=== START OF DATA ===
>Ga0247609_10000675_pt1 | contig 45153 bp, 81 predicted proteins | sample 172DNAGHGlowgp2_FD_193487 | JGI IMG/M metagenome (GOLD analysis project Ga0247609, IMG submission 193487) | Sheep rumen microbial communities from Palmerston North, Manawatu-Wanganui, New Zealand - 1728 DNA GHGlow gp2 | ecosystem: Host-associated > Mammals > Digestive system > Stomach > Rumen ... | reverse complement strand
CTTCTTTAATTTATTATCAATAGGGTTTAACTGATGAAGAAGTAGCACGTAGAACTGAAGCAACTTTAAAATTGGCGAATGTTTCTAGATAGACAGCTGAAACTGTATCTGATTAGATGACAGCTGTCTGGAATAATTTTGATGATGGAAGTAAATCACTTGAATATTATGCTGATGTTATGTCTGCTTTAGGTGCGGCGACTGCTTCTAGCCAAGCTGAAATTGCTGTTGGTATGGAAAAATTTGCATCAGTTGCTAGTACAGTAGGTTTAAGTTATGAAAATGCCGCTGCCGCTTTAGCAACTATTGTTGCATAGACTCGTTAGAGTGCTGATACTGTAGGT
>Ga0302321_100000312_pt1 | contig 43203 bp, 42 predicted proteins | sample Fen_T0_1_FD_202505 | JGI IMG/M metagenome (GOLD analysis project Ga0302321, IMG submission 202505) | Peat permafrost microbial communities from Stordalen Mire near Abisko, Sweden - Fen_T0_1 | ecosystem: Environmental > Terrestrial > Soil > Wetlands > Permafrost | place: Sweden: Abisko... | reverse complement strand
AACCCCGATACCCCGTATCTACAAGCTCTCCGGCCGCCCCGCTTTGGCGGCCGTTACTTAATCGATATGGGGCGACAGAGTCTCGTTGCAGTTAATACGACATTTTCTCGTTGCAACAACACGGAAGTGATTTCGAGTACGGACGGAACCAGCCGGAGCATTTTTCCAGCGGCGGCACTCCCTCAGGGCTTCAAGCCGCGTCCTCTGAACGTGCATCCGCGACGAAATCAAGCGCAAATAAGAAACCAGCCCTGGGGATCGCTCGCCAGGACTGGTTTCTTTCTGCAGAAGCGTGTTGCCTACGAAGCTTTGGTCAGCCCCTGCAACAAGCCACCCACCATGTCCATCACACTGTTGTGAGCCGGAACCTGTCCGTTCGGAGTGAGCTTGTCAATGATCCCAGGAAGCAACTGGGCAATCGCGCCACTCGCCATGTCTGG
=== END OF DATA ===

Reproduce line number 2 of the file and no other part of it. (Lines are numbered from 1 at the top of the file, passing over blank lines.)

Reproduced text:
CTTCTTTAATTTATTATCAATAGGGTTTAACTGATGAAGAAGTAGCACGTAGAACTGAAGCAACTTTAAAATTGGCGAATGTTTCTAGATAGACAGCTGAAACTGTATCTGATTAGATGACAGCTGTCTGGAATAATTTTGATGATGGAAGTAAATCACTTGAATATTATGCTGATGTTATGTCTGCTTTAGGTGCGGCGACTGCTTCTAGCCAAGCTGAAATTGCTGTTGGTATGGAAAAATTTGCATCAGTTGCTAGTACAGTAGGTTTAAGTTATGAAAATGCCGCTGCCGCTTTAGCAACTATTGTTGCATAGACTCGTTAGAGTGCTGATACTGTAGGT